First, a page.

The simplest way to think of procurement logistics is the procurement of materials needed to manufacture products. Procurement logistics includes obtaining the following necessities:
Purchased parts and similar items
The materials are the building blocks of an actual product, but the materials do not magically appear. In other words, an entire section of the supply chain must be devoted to purchasing, shipping, organizing and storing these various components at the procurement warehouse. If the flow of procurement logistics becomes inhibited, it could undermine production in manufacturing centers and subsequent storage warehousing, creating a strain on the distributor and customers.
Every cost associated with manufacturing a product increases its value. If a manufacturer must play 10-percent higher costs of raw materials, the resulting spike in charges may cause an increase to the end-user. Also, the type of raw materials purchased can involve lengthy supply chains, such as an international transit of raw minerals from other sites to the manufacturing center.
Procurement management is all of the processes that go into managing a company’s incoming material needs for manufacturing. This may include obtaining bids from third-party logistics (3PLs) providers, the creation and negotiation of contracts with such providers, the hiring of employees and drivers, and marketing and business professionals.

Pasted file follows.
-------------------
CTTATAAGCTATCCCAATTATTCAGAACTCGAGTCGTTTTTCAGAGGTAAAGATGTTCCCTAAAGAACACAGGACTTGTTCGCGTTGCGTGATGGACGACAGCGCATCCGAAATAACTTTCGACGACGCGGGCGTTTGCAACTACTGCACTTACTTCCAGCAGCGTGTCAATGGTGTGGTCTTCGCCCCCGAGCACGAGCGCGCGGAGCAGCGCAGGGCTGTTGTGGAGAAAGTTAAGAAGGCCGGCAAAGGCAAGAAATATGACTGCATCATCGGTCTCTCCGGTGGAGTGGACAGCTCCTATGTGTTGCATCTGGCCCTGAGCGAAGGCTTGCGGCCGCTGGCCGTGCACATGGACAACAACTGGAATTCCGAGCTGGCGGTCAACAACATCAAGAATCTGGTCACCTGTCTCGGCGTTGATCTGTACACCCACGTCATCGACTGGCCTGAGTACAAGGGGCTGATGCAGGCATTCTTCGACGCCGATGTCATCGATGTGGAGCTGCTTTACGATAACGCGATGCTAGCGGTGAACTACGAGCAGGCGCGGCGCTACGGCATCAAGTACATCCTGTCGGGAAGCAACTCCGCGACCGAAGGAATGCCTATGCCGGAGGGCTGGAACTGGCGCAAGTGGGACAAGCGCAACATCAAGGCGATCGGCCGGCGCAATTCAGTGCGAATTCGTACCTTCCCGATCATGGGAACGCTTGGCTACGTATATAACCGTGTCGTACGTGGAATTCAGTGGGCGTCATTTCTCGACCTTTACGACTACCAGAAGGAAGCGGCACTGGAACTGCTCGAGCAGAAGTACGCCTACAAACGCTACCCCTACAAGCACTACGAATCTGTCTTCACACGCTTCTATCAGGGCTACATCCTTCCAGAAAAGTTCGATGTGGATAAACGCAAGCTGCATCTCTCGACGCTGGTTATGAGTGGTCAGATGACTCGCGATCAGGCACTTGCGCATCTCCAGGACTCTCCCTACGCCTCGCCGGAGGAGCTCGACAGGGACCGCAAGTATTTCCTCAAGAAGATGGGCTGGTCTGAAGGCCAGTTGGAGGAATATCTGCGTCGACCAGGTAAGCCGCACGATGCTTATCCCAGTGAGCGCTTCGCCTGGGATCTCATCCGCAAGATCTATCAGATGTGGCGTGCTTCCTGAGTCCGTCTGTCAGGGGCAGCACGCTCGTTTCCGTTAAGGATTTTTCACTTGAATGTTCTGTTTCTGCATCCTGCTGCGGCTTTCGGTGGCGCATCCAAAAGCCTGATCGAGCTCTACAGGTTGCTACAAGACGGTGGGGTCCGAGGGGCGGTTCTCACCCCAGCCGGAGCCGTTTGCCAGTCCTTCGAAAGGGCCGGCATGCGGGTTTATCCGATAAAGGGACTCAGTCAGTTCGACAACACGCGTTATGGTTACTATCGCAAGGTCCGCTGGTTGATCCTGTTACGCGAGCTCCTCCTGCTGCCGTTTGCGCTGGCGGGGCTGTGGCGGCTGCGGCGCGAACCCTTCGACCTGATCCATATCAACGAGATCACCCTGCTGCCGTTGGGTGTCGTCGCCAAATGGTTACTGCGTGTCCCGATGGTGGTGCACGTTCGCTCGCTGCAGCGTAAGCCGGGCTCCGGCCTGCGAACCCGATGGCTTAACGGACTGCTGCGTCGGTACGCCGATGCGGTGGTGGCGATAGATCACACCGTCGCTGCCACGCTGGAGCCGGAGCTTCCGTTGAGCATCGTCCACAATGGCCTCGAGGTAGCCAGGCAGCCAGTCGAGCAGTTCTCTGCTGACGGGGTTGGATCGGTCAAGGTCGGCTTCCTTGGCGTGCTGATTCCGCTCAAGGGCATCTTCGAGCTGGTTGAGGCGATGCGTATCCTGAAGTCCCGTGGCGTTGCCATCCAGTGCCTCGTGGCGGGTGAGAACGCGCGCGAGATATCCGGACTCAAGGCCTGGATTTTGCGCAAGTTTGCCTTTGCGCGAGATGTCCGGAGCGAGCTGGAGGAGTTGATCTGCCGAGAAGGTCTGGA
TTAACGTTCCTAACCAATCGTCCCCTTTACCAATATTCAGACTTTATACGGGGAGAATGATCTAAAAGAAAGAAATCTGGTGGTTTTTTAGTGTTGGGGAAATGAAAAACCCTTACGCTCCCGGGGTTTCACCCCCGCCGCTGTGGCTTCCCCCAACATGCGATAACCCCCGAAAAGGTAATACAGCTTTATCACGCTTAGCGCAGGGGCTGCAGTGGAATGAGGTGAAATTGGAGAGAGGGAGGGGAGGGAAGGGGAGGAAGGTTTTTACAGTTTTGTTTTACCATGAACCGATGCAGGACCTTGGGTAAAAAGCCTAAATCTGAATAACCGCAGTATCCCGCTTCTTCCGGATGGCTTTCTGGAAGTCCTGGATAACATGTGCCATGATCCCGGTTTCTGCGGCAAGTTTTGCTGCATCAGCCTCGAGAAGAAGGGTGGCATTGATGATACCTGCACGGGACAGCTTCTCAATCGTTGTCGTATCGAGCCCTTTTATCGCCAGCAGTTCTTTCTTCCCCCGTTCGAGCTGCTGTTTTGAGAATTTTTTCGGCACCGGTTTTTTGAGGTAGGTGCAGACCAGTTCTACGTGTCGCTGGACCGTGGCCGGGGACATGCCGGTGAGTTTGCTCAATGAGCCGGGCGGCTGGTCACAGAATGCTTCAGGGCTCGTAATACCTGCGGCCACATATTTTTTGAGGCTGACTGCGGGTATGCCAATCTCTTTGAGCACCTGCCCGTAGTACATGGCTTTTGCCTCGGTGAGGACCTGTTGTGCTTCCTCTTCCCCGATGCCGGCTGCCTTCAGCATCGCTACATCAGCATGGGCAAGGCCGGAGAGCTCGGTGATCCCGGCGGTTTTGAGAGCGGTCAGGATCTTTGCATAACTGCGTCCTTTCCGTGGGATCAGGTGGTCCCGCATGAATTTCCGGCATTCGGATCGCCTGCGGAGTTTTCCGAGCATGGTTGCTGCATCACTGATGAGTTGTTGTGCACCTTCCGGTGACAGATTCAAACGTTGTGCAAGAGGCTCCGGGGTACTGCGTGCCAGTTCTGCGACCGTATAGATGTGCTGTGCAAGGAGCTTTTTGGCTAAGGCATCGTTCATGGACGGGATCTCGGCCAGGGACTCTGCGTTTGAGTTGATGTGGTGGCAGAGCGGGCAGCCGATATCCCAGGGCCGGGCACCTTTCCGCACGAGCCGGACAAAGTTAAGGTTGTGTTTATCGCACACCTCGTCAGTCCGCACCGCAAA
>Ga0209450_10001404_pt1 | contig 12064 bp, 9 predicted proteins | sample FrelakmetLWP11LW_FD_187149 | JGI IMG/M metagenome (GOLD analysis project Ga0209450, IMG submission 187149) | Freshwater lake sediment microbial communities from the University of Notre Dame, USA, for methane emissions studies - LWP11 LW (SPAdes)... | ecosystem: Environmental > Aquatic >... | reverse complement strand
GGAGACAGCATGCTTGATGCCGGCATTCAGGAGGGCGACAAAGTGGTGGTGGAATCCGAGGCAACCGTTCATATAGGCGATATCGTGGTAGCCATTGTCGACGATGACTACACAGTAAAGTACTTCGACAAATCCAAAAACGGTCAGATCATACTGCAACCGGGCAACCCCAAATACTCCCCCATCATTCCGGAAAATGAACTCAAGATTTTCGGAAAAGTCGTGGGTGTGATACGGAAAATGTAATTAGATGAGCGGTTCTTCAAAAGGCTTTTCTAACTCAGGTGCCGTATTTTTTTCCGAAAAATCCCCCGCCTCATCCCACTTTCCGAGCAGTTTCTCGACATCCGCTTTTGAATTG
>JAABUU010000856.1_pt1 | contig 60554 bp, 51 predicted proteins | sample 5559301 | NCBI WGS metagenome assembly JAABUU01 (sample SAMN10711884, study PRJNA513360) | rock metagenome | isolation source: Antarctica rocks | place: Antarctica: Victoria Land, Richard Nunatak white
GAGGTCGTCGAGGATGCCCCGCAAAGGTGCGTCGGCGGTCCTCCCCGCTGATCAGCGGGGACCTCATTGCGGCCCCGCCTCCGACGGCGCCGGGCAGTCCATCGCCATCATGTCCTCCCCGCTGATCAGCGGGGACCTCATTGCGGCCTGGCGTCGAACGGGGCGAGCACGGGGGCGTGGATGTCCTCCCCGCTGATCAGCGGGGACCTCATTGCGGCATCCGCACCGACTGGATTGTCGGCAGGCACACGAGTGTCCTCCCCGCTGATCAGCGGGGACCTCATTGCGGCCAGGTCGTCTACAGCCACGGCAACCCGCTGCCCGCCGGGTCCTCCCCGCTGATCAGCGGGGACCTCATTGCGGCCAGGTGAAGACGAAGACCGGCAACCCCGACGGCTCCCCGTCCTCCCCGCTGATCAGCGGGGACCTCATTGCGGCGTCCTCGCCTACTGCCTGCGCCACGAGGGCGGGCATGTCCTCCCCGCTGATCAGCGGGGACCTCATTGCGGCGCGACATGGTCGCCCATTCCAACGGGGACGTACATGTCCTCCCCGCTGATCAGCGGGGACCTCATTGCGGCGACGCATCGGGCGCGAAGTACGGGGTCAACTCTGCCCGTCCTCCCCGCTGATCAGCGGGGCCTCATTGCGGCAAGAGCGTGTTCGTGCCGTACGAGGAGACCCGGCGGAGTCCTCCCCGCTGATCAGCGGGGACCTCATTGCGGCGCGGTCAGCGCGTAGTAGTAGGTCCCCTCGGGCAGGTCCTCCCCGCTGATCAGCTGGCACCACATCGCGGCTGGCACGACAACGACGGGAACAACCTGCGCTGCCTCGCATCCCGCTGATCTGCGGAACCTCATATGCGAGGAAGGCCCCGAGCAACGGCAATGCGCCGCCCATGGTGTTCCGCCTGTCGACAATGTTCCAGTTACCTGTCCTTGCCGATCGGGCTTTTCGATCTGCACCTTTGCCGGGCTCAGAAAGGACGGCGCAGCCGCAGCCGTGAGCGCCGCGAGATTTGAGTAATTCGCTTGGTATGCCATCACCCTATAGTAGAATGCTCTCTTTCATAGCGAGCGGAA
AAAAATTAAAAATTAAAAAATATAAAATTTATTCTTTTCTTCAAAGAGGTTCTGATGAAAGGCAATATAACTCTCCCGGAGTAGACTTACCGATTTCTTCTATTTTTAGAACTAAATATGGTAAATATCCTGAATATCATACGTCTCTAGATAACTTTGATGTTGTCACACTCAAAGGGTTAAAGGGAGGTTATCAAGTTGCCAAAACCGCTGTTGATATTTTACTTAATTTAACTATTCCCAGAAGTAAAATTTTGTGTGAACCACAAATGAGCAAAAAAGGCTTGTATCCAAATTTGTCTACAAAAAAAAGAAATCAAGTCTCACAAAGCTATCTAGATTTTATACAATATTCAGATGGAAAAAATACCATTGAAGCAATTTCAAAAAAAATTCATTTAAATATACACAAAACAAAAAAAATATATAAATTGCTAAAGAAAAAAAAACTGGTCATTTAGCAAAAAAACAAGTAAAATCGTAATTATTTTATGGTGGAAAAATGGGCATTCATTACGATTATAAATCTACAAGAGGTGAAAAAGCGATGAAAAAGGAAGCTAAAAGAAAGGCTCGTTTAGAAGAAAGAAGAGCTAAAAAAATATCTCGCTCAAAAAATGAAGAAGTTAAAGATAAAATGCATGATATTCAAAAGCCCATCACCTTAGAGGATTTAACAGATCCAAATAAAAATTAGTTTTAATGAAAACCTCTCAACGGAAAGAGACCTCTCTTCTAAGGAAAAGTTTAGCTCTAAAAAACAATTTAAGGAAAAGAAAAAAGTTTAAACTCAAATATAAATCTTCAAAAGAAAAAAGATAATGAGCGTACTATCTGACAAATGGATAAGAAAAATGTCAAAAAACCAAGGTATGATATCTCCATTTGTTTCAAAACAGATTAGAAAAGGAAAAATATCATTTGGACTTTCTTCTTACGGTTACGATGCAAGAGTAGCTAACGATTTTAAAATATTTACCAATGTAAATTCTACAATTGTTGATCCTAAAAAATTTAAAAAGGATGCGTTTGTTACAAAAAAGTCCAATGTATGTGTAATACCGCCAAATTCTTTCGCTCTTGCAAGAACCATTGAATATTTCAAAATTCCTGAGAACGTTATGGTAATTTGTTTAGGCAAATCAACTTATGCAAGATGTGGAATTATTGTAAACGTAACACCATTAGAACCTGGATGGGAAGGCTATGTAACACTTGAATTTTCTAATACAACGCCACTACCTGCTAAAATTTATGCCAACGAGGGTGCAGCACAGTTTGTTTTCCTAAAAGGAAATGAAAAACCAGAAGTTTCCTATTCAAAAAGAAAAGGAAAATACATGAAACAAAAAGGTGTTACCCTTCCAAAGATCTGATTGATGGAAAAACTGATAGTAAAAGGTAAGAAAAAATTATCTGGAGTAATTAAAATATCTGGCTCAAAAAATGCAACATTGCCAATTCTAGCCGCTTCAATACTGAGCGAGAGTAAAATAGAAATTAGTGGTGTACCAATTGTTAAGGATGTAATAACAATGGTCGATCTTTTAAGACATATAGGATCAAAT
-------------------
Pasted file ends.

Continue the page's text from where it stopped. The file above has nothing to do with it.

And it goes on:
Each job plays a critical role in ensuring the costs associated with manufacturing do not exceed the company’s expectations. Often, a whole procurement management team may be hired for large organizations or corporations. But, small-business owners may lack the resources to hire all of these professional at the onset of manufacturing. As a result, working with a 3PL directly may be the best way for a new or growing organization to gain access to all of the resources necessary to build a successful enterprise.
Procurement logistics precede the typical logistics supply chain. If the procurement supply chain does not exist, all subsequent parts of the supply chain cannot exist. According to Dimension Data, more accurate demand planning, globalization of suppliers, increased competition, shortened product life cycles, collaboration and detailed procurement management tools are required to keep the global supply chain in operation.
In meeting this need, it is in the best interest of many organizations to work with companies that have a global reach in the supply chain, such as 3PLs, to ensure their ability to compete with the organization in the global economy continues. Ultimately, a 3PL can be the most important source of procurement logistics available, leveling the playing field between big and small companies.